# Thread: need help with "simple" integration

1. ## need help with "simple" integration

Hey everybody, first time using the forum because im taking cal II this semester and Im sure ill need help : )

I dont know how to integrate when an exponent is in the denominator. For ex:
4/y^2

my book does this:

4/y^2 = 4(-1/y) when integrated and i dont know how they did it, im sure its a combination of some algebraic trick that im just not catching.

For reference the book is: Thomas Calculus early transcendentals pg. 431 ex. 7

thanks for any help you can offer

2. Originally Posted by cknicker
Hey everybody, first time using the forum because im taking cal II this semester and Im sure ill need help : )

I dont know how to integrate when an exponent is in the denominator. For ex:
4/y^2

my book does this:

4/y^2 = 4(-1/y) when integrated and i dont know how they did it, im sure its a combination of some algebraic trick that im just not catching.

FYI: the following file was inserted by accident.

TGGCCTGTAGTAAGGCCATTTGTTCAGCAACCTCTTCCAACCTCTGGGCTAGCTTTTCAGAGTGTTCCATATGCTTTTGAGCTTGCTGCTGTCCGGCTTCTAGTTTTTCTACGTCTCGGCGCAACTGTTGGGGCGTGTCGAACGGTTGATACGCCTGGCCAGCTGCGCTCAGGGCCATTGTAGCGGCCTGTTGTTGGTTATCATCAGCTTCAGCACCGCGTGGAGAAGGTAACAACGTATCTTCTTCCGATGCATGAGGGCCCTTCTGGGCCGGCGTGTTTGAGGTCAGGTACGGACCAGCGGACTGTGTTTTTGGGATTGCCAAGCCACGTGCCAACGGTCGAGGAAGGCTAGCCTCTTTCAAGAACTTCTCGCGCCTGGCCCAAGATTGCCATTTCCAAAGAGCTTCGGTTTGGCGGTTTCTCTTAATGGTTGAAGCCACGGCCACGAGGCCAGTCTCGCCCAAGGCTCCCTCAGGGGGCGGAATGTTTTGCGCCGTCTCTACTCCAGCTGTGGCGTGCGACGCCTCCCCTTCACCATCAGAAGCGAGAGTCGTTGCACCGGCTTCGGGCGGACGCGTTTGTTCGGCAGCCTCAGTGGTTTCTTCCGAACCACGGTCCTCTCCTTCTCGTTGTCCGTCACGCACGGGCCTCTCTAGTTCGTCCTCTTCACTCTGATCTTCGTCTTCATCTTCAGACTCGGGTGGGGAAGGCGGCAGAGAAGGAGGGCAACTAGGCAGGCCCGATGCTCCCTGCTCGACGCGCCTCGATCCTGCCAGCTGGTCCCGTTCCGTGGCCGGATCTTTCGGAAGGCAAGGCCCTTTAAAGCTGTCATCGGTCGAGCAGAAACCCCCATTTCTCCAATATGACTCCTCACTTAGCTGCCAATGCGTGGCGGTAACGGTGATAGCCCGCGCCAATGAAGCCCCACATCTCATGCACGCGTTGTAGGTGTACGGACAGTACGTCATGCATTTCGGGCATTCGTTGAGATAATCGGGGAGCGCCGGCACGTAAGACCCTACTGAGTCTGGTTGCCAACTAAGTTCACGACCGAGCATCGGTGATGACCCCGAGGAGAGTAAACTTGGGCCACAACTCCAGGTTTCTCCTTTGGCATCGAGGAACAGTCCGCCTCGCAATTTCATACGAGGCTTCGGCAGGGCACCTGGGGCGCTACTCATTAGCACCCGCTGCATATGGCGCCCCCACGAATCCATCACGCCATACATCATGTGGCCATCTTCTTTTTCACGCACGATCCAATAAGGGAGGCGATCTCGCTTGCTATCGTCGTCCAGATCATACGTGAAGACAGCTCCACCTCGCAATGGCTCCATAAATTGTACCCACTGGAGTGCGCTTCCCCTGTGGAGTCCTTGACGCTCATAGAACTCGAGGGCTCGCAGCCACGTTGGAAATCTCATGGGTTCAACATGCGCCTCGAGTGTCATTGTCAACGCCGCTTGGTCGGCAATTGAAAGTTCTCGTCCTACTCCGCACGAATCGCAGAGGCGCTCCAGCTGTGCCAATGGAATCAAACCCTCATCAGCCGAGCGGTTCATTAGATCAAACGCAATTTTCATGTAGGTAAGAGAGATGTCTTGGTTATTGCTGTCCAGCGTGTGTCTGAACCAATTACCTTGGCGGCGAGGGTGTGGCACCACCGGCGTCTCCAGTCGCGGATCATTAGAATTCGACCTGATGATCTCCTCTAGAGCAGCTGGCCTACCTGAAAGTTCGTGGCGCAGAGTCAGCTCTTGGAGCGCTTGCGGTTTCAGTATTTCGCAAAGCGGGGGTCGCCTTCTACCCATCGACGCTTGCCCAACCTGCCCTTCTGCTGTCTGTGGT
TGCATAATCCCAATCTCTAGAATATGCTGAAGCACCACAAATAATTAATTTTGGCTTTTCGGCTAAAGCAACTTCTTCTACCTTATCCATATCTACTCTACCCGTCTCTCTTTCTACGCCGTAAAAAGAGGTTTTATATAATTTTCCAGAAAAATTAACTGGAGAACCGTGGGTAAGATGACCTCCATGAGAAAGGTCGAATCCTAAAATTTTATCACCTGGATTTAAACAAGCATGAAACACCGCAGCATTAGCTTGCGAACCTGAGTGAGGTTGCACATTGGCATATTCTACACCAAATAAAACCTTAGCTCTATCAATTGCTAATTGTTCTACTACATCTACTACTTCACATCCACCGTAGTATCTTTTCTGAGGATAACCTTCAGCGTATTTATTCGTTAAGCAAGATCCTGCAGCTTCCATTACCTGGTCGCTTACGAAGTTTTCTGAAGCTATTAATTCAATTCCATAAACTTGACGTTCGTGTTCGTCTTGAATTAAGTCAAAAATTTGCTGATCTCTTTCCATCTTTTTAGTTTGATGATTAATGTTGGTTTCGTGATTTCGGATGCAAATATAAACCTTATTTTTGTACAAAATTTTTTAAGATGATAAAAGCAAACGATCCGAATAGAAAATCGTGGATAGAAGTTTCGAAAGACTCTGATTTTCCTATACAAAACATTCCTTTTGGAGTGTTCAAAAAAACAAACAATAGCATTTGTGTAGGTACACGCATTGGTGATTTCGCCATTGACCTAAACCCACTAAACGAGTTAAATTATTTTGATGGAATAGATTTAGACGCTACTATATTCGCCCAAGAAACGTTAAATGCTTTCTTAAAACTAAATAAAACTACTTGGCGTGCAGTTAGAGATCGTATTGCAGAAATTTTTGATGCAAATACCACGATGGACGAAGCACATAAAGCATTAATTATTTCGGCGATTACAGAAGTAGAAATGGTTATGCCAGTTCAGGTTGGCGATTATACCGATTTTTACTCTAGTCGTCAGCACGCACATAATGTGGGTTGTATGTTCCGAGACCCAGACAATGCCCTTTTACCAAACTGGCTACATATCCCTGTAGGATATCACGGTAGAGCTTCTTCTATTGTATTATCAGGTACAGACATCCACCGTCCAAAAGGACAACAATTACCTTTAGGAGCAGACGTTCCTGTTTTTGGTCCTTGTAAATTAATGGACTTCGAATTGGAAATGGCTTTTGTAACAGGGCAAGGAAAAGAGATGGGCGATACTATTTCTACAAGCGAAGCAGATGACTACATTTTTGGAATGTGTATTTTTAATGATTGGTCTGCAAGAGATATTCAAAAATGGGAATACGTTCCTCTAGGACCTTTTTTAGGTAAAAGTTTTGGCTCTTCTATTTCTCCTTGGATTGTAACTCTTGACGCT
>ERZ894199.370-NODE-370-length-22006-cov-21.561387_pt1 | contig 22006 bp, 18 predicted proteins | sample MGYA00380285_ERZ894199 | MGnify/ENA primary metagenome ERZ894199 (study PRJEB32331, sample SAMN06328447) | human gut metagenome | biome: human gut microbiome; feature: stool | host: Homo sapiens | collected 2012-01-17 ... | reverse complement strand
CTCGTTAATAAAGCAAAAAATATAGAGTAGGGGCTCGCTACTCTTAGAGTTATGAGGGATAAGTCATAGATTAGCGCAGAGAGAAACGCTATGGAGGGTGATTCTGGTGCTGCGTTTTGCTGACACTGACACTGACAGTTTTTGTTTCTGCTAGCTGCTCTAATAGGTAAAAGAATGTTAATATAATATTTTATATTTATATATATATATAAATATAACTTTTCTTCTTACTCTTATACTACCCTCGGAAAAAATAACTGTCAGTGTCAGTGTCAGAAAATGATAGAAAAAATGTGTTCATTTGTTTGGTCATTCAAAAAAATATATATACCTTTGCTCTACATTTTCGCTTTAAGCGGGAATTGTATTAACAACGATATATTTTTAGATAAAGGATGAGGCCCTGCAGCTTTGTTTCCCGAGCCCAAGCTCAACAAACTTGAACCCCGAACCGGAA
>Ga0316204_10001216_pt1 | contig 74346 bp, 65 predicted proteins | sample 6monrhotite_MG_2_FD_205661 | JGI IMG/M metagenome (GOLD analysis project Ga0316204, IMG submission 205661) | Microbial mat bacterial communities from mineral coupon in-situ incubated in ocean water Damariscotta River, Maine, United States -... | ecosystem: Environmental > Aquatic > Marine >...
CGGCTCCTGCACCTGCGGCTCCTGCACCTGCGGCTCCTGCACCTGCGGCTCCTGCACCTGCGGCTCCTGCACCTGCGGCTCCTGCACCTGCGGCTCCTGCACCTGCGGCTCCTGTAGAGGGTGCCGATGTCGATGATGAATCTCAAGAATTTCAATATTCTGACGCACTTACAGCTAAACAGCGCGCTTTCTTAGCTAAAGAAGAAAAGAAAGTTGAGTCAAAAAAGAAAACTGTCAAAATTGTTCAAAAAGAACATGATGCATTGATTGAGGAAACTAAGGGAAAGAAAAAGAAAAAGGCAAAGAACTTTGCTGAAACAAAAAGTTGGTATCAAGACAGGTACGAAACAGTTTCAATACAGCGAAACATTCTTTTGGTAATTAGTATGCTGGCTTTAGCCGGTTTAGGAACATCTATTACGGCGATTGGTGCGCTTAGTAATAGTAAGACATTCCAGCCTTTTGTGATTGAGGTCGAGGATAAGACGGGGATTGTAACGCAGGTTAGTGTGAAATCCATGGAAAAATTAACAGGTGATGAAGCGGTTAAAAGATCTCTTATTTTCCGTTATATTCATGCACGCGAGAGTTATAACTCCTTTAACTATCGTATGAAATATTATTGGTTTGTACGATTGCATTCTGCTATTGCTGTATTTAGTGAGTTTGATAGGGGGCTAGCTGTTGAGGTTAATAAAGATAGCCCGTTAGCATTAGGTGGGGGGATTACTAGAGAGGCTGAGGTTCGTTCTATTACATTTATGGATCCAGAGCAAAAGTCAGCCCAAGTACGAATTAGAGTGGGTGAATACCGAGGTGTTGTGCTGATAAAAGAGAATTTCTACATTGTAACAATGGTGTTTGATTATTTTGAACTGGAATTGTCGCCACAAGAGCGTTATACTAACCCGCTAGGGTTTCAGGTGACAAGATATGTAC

For reference the book is: Thomas Calculus early transcendentals pg. 431 ex. 7

thanks for any help you can offer
note that $\displaystyle \frac{1}{y^a}=y^{-a}$.

So in your case $\displaystyle \frac{4}{y^2}=4y^{-2}$.

When you integrate, you apply power rule to get $\displaystyle \int 4y^{-2}\,dy=\frac{4y^{-2+1}}{-2+1}+C=-4y^{-1}+C=-\frac{4}{y}+C$

Does this make sense?

3. Originally Posted by Chris L T521
note that $\displaystyle \frac{1}{y^a}=y^{-a}$.

So in your case $\displaystyle \frac{4}{y^2}=4y^{-2}$.

When you integrate, you apply power rule to get $\displaystyle \int 4y^{-2}\,dy=\frac{4y^{-2+1}}{-2+1}+C=-4y^{-1}+C=-\frac{4}{y}+C$

Does this make sense?

yes it does now, thank you very much for your help.